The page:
Improved Patient Outcomes When Transmyocardial Revascularization Is Used as Adjunctive Revascularization


  • Kurt E. Wehberg
  • J. Stephens Julian
  • James C. Todd III
  • Nicholas Ogburn
  • Edward Klopp
  • Michael Buchness



Background: Transmyocardial revascularization (TMR) has been recently used to treat patients with angina for whom angioplasty/stenting and/or coronary artery bypass grafting (CABG) is no longer an option.

Methods: A retrospective review of 255 consecutive patients who required CABG was done. Group 1 patients (n = 219) underwent complete revascularization with CABG alone. Group 2 patients (n = 36) received CABG plus TMR. TMR was performed in regions of nongraftable coronary targets. Indications for surgery in both groups were Canadian Cardiovascular Society angina scores III or IV and an ejection fraction ³ 30%. Exclusion criteria were an emergency procedure within 12 hours, unstable angina, or an acute myocardial infarction within 72 hours. Thirty-day outcomes of the two groups were compared. The means ± SD of patient ages (63.3 ± 1.6 years versus 65.4 ± 1.4 years) and ejection fractions (51.6% ± 0.9% versus 48.5% ± 1.6%) were similar for the two groups.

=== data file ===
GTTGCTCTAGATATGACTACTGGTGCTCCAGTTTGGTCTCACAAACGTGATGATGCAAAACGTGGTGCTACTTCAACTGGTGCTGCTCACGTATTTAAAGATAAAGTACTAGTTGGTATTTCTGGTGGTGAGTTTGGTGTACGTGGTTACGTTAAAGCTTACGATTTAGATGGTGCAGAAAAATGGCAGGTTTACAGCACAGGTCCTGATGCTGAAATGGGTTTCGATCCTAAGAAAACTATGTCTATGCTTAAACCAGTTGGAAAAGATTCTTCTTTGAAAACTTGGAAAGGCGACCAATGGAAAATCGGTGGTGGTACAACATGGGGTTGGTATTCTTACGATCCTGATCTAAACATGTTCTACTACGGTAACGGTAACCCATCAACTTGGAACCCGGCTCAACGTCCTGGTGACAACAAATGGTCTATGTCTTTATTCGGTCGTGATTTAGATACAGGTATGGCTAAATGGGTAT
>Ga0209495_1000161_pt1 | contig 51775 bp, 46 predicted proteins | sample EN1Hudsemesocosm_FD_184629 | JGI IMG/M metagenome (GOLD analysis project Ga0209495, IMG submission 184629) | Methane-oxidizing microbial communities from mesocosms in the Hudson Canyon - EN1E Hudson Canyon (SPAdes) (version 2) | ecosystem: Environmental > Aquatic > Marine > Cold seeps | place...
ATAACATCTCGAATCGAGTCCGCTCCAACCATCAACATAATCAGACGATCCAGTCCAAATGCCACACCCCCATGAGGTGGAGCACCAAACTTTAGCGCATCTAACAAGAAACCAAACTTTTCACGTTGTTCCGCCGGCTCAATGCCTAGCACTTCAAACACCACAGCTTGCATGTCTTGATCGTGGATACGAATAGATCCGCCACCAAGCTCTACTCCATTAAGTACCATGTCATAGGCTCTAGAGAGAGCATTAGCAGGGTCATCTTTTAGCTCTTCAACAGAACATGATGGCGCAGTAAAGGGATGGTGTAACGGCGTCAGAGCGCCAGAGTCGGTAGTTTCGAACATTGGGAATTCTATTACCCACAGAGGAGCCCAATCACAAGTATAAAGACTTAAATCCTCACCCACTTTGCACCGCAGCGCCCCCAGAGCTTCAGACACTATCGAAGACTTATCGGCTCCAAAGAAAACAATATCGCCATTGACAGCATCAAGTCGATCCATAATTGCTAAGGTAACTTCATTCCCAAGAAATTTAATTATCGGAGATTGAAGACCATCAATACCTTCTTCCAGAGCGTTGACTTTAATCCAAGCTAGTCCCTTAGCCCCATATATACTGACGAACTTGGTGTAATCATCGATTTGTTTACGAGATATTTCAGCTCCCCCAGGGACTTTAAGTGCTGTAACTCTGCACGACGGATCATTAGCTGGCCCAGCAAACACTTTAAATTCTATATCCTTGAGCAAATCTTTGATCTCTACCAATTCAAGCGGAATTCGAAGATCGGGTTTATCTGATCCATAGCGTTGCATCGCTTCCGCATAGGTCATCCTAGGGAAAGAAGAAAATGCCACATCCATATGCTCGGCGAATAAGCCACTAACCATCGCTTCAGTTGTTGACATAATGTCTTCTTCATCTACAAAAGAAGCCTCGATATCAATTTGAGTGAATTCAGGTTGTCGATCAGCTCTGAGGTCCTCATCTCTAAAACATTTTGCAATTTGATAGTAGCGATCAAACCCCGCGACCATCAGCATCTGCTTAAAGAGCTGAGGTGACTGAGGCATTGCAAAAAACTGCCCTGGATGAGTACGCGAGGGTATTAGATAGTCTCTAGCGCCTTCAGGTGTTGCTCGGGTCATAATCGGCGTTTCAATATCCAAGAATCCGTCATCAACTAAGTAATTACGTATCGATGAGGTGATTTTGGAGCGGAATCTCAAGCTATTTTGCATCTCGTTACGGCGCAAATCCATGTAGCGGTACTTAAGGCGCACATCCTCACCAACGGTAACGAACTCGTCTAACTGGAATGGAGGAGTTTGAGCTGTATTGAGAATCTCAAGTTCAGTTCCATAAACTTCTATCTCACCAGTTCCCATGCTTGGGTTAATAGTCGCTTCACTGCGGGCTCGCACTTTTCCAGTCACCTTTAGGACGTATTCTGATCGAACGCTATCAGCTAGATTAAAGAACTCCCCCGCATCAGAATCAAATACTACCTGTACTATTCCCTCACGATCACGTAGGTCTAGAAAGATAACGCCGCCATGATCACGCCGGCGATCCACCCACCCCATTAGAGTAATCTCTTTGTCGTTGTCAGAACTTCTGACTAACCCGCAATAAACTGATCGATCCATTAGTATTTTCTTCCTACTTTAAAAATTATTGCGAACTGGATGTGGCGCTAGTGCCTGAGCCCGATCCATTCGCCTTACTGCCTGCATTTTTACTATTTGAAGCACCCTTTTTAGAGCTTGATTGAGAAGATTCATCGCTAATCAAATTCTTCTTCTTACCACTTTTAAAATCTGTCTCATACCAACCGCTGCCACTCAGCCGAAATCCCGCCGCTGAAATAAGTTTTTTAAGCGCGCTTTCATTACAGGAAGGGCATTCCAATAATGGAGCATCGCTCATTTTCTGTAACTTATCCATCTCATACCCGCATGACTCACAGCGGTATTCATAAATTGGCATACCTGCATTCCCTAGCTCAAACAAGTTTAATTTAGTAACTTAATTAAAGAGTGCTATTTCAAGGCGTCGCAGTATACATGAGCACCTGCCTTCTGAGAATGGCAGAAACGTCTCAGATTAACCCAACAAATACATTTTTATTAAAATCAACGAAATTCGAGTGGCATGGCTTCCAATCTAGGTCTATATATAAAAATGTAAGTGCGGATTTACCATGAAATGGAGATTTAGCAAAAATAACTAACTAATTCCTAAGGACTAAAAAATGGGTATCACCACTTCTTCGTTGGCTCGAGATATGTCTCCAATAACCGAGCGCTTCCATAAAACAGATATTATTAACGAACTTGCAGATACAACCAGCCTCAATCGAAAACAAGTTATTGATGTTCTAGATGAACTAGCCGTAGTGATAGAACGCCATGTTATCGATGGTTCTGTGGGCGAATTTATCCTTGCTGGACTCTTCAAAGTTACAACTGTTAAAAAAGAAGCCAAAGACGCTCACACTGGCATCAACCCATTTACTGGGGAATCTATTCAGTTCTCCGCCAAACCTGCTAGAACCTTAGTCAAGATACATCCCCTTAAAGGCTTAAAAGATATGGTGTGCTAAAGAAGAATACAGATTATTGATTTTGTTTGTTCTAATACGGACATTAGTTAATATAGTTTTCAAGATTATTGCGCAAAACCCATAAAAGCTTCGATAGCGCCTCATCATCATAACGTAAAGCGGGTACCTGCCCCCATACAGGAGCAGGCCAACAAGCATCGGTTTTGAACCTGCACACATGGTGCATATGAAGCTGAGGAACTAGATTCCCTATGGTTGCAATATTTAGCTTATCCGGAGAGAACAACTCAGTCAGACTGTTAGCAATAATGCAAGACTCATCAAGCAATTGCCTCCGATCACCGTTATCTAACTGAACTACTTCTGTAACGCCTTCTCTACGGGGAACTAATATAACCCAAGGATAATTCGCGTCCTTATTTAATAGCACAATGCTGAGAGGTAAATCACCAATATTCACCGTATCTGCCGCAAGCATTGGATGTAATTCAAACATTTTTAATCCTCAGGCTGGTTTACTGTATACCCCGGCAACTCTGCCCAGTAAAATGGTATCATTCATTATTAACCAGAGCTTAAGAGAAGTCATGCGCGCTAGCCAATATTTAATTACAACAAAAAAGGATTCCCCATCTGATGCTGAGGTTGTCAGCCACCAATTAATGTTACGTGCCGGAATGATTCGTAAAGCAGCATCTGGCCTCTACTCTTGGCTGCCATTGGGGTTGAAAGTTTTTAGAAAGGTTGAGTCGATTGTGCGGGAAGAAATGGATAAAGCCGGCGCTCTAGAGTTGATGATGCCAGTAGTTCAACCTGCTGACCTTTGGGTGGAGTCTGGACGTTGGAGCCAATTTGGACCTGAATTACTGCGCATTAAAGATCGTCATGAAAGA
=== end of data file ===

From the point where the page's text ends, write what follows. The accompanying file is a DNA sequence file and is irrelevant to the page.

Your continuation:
Results: The number of grafts performed and operating room times for the two groups were similar (3.1 ± 0.1 versus 2.9 ± 0.1 and 276.7 ± 4.4 minutes versus 272.3 ± 10.7 minutes, respectively). Intensive care unit times and lengths of stay (emergency room to discharge) were significantly shorter in the CABG plus TMR group (2.1 ± 0.2 days versus 1.6 ± 0.2 days [P < .001] and 8.2 ± 0.4 days versus 7.1 ± 0.6 days [P < .001], respectively). The 30-day readmission rate was lower in the CABG plus TMR group (7.8% versus 2.8%; P < .5). The frequency of atrial fibrillation was also significantly lower in the CABG plus TMR group (37.4% versus 16.7%; P < .025). Major adverse outcomes, such as reoperation for bleeding, respiratory failure, renal failure, stroke, and mortality were similar in the two groups, although there were no mortalities in the CABG plus TMR group.

Conclusion: TMR as an adjunctive revascularization to CABG in selected patients with limited options may improve in-hospital outcomes.


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How to Cite

Wehberg, K. E., Julian, J. S., III, J. C. T., Ogburn, N., Klopp, E., & Buchness, M. (2005). Improved Patient Outcomes When Transmyocardial Revascularization Is Used as Adjunctive Revascularization. The Heart Surgery Forum, 6(5), 328-330.